New Content at GAS – Arthur C. Clarke: The day the future died

Arthur C. Clarke - Dec 16, 1917 - Mar 19, 2008By Lyle Bateman
Contributing Writer, [GAS]

The golden age of science fiction” is a term used to describe a particularly fertile period in science fiction, when old conventions of “the space western” were challenged with new ideas, new themes, and new energy.

There are many names associated with that period—Heinlein Bradbury and Asimov, among others—but no name is more synonymous with that heady time in science fiction than Arthur C. Clarke. The death of Clarke, yesterday at his Sri Lanka home at the age of 90, almost closes that chapter of science-fiction history. With only Ray Bradbury left from the shiniest nuggets of the Golden Age, more than just writers are passing into history… the very ethic that created the world we live in today is slowing growing pale.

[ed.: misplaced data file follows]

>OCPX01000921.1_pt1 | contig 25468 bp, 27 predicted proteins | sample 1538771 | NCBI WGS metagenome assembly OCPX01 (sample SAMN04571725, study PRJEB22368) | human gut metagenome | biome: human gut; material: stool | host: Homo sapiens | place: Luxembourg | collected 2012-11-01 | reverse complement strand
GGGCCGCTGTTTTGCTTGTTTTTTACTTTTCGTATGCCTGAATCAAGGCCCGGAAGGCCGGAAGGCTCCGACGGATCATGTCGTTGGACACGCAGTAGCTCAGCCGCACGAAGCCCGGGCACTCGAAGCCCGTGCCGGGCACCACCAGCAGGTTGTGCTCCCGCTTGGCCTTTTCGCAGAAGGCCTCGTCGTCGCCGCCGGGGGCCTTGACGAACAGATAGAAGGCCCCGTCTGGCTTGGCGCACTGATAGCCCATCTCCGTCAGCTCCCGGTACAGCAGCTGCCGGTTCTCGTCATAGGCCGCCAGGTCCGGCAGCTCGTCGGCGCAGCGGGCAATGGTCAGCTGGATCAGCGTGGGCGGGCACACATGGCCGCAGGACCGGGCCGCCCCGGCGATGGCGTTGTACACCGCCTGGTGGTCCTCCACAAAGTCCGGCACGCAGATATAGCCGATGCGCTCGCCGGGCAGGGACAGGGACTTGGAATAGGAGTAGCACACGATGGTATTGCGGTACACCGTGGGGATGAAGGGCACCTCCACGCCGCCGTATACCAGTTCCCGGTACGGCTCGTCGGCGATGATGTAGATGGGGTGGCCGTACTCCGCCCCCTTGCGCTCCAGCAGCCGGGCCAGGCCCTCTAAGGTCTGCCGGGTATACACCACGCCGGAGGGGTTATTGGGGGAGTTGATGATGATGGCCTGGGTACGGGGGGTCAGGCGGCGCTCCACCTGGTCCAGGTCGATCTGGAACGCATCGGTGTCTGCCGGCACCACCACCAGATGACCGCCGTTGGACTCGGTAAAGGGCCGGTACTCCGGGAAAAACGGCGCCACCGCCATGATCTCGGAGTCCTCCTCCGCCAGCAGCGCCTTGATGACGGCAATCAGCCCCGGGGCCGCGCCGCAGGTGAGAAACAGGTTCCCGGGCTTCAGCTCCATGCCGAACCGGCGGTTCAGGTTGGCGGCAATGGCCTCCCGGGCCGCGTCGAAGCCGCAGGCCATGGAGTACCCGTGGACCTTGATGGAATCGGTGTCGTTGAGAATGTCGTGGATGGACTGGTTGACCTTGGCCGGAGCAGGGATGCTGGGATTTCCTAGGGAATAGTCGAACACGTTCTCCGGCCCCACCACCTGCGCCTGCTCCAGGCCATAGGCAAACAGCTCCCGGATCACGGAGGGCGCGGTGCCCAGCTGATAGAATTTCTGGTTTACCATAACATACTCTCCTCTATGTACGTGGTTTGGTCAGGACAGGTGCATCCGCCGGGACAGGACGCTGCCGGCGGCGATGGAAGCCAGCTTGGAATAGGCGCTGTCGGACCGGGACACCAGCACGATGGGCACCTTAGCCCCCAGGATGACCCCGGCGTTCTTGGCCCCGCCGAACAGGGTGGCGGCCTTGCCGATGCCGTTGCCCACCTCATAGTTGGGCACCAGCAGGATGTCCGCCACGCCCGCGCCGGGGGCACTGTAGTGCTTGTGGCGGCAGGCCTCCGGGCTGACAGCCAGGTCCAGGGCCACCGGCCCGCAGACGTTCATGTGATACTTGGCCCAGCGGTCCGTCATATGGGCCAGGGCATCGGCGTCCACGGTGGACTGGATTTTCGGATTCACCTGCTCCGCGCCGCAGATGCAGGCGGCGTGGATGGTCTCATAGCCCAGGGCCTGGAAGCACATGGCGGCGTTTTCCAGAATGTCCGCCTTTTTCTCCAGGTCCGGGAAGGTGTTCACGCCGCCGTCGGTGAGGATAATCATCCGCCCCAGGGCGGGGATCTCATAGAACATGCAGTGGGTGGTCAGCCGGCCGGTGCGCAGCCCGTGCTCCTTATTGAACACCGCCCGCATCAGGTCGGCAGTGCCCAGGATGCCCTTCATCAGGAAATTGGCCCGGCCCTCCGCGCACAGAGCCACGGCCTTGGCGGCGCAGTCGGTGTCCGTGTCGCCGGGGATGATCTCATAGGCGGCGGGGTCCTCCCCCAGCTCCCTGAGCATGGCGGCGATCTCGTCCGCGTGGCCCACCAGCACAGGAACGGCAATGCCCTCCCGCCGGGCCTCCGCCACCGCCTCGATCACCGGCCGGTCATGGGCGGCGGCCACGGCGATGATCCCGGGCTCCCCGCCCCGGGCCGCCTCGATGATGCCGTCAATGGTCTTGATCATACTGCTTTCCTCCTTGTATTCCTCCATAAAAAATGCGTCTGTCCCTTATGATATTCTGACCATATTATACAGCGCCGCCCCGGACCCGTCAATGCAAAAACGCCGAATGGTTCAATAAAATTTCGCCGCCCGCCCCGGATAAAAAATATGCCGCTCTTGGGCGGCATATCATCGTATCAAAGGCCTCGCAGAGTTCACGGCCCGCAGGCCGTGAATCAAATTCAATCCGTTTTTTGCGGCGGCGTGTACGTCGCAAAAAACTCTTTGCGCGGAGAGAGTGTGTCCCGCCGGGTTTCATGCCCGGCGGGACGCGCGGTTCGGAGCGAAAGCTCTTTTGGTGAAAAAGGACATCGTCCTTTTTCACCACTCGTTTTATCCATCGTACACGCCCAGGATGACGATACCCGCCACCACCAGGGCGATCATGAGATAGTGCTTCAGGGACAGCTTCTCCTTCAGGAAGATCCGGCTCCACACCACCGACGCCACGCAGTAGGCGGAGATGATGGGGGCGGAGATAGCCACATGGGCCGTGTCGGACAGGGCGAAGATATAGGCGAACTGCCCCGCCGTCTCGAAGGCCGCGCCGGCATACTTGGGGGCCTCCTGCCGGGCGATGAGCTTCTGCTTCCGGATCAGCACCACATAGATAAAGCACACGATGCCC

Read the rest of this entry at http://www.geeksaresexy.net/2008/03/19/arthur-c-clarke-the-day-the-future-died/

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When Childhood dies …

Its always disturbing to read of the death of someone that we have long admired, but its perhaps even more jarring to find out a person has been dead for some time and never having been aware of it. I’ve had an experience like that today, involving an author who figured very prominently in my young life.

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The last time lord

For me, Tom Baker has always personified “the Doctor” from the classic British SF series, Doctor Who. His bumbling, grinning genius, complete with absurdly long scarf and a bag full of jelly-babies, has always seemed to be sublime casting from my perspective. Tom Baker nailed the character in a way no one else did, before or after. While fine actors like William Hartnell, Jon Pertwee, and Sylvester McCoy did an amazing job defining and filling out the character, and all did admirable jobs of showing the multiple personalities of someone like a time lord, in my mind Tom Baker’s performance has always stood above all the others.

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